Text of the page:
In English, foreign words and phrases such as per se and ibid. should be italicized, as shown here. There might be a number of ways to accomplish this in LaTeX:

  • with \emph{per se}
  • with \textit{per se}
  • with \newcommand\foreign[1]{\textit{#1}}1

Of these, the first option seems semantically incorrect, the second seems un-LaTeXy, and the third seems a bit verbose (though probably the most correct). Which is the most common practice in LaTeX documents?

  • 1
    I would go with the third option, but I would change \textit to \emph so that within nested \emphs the emphasis continues to show up.
    – A.Ellett
    May 5 '14 at 4:57
  • I don't think I've seen this convention before. Do you have a reference?
    – Raphael
    May 5 '14 at 12:47
  • 2
    @Raphael the convention for italicizing foreign words? Chicago Manual, Purdue Owl (MLA), Wiki Style Guide. Run Ctrl+F "foreign" on any of those links to find it.
    – wchargin
    May 5 '14 at 14:09
  • See also the posting \emph or \textit.
    – Mico
    Nov 28 '14 at 17:46
  • No, the Chicago Manual does not recommedn italicizing et al. or ibid., but it does recommend it for other words. Jun 23 '15 at 14:54

There are two relevant differences between the first two commands.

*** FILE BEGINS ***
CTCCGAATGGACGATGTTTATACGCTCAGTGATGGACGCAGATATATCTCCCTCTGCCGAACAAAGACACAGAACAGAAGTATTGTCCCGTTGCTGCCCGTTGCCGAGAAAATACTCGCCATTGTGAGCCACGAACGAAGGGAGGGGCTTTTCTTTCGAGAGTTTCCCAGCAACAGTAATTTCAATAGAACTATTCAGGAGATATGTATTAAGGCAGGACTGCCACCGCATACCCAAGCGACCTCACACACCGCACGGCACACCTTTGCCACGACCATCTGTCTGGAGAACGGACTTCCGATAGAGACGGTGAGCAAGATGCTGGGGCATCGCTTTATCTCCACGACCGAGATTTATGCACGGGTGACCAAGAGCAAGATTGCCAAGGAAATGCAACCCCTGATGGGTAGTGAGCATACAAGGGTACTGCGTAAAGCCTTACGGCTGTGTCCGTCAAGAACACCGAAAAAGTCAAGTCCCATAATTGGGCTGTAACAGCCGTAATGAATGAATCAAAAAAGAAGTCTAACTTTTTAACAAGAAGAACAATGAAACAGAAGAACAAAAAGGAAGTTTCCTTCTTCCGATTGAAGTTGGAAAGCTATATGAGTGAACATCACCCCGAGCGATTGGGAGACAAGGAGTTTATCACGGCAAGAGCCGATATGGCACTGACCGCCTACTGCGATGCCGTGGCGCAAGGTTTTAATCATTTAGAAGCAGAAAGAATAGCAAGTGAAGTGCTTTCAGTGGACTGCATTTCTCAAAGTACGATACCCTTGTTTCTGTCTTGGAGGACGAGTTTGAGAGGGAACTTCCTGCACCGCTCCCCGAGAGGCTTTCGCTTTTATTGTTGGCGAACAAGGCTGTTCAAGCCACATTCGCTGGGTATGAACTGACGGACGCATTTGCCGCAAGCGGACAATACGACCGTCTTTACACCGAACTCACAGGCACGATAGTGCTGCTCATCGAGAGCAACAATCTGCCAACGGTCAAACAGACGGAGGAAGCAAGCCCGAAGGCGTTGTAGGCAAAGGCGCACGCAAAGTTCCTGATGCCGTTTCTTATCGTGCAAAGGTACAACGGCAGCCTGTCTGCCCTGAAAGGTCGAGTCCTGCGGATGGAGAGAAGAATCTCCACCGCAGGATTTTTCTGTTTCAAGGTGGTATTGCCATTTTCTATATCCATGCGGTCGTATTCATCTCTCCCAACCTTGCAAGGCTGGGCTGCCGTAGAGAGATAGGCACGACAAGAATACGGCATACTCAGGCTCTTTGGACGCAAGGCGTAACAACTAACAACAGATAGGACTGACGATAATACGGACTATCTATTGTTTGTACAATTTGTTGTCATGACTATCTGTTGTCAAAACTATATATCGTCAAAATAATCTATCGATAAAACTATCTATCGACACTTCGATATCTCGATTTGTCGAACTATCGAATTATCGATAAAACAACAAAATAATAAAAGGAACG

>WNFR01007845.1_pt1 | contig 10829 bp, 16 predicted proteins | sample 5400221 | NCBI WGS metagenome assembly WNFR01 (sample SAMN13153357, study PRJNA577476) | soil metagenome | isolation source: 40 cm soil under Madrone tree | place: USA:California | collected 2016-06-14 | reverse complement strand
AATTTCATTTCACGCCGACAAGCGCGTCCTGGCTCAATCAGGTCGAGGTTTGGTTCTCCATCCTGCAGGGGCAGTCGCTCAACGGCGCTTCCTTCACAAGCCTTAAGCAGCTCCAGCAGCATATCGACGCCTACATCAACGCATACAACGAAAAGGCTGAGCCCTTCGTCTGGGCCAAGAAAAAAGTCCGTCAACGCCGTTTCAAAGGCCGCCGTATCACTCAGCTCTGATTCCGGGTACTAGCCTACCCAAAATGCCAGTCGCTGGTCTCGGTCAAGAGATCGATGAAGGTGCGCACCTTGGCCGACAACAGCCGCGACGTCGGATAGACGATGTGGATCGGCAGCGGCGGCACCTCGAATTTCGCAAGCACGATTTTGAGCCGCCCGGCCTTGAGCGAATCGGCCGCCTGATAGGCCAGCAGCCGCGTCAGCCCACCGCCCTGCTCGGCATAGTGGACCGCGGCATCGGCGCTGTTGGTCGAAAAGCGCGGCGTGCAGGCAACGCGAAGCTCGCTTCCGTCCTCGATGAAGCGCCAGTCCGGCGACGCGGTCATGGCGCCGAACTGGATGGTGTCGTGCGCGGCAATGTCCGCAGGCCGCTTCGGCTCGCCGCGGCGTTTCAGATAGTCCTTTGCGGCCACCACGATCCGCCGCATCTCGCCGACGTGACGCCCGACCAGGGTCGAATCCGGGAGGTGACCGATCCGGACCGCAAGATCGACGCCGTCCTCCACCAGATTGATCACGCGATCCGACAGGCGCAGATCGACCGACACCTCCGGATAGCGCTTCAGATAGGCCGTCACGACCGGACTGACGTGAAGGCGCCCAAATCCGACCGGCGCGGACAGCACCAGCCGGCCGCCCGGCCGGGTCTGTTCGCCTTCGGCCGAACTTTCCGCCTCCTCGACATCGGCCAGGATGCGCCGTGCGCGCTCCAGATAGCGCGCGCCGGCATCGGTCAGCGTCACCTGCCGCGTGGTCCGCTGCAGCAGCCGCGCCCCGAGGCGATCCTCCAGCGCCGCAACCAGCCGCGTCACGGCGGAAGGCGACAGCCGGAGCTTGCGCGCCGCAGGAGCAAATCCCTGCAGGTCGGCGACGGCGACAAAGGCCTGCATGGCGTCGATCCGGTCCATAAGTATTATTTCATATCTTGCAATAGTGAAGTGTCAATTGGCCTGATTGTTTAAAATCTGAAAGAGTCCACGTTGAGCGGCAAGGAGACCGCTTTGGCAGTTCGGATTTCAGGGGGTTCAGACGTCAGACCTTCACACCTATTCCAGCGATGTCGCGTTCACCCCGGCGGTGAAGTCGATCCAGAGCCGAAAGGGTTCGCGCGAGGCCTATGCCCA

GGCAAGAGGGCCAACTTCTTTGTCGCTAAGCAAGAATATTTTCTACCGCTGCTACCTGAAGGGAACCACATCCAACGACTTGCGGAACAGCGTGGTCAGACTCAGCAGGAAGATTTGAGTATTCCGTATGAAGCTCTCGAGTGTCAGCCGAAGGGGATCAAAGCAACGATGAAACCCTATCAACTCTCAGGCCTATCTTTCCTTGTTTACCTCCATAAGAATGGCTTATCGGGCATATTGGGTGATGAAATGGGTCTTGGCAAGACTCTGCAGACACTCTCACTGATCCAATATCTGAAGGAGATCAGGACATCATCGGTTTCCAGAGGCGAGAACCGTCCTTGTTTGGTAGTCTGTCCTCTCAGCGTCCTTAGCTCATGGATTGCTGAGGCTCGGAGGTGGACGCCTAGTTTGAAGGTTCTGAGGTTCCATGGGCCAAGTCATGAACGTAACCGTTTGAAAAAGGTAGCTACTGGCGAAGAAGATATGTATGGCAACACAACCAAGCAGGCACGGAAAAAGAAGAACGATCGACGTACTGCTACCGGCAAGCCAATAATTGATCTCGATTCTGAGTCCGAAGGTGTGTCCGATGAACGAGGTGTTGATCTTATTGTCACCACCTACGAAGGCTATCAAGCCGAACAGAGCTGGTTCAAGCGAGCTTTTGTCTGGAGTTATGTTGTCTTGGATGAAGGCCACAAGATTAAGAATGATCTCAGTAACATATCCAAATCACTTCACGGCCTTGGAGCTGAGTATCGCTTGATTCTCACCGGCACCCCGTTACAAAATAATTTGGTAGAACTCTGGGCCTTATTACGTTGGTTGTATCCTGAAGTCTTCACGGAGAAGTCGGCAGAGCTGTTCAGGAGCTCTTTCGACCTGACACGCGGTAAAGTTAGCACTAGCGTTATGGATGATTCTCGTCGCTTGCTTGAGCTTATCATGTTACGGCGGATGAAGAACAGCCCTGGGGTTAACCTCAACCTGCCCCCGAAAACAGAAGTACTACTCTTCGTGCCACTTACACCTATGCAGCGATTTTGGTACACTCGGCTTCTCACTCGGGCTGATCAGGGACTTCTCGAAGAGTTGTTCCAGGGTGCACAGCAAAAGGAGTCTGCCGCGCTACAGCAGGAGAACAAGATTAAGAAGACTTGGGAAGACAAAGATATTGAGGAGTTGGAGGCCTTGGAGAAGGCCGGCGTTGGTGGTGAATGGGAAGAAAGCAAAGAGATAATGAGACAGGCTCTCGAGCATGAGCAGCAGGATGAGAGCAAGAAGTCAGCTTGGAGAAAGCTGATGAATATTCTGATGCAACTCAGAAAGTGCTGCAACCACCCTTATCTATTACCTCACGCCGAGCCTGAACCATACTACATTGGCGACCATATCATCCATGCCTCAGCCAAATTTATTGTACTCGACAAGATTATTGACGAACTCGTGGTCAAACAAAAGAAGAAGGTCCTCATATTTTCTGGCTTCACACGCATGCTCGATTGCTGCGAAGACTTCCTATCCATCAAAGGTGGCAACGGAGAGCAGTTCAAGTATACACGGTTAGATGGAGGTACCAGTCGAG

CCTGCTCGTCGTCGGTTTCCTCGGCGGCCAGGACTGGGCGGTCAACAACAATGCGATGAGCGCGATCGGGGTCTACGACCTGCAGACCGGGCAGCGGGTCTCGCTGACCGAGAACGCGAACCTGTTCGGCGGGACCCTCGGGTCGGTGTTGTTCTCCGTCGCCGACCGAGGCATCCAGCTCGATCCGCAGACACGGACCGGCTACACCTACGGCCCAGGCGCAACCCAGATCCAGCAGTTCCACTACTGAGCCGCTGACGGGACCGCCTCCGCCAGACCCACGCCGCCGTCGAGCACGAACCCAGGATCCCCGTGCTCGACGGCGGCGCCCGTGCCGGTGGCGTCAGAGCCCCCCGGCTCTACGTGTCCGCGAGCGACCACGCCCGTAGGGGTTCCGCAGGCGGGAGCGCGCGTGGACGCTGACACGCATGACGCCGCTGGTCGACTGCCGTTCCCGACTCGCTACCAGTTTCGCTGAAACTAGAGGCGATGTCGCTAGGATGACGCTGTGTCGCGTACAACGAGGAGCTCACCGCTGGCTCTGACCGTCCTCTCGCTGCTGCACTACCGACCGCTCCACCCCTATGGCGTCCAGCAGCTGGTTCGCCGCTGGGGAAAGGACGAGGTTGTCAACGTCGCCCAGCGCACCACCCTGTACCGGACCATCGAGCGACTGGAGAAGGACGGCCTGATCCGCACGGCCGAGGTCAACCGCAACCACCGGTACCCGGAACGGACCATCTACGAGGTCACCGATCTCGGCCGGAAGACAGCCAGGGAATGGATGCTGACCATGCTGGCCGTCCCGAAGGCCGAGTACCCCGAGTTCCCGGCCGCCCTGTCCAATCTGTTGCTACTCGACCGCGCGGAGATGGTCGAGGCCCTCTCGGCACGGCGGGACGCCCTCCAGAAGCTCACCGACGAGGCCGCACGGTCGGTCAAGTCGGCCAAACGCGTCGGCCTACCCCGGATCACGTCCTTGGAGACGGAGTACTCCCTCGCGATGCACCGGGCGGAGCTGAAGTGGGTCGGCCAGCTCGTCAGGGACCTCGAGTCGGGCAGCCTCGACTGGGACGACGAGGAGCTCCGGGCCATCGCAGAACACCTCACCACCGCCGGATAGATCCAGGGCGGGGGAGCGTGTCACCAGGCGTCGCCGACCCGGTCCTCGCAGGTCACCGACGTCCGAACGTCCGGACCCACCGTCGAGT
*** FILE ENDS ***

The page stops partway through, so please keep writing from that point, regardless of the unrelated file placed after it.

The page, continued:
• \textit puts its argument in italics, whereas \emph can be told which form of typographic emphasis to use: italics (the default), slanted roman (cf. the TeXbook!), bold, bold italics, underline (shudder), small caps, etc.

  • \emph can handle cases of "nested emphasis". For instance, the "words" jkl mno in

    \emph{abc def ghi \emph{jkl mno} pqr stu}

    will be set in the upright font to differentiate them from their immediate, italicized surroundings.

I wouldn't say that \emph is either more or less "LaTeXy" than \textit. Which one to use depends importantly on what you need to achieve. If the command's argument must be typeset in italics, then \textit is definitely the way to go. This is true, in particular, if there's a chance that the \emph macro has been modified -- perhaps by some LaTeX package that you've loaded -- to render its argument in, say, small caps.

Clearly, though, \foreign{...} is the most LaTeXy method, as it provides an additional layer of abstraction between the text and the way it ends up being typeset.

If you provide the definition


you can even handle cases of nested foreign words -- a couple of German words in a passage consisting of French words in a document that's mainly in English?! -- without special effort. And, should you change your mind in the future regarding how "foreign words" ought to be typeset, you needn't mess with the definitions of the lower-level macros \textit and \emph: You can simply redefine the macro \foreign to suit your changed typographic needs.

  • 7
    @WChargin And by following Mico’s recommendation to define a command \foreign, you can even put in babel’s \foreignlanguage{<language>} to have correct hyphenation.
    – Sveinung
    May 5 '14 at 7:58

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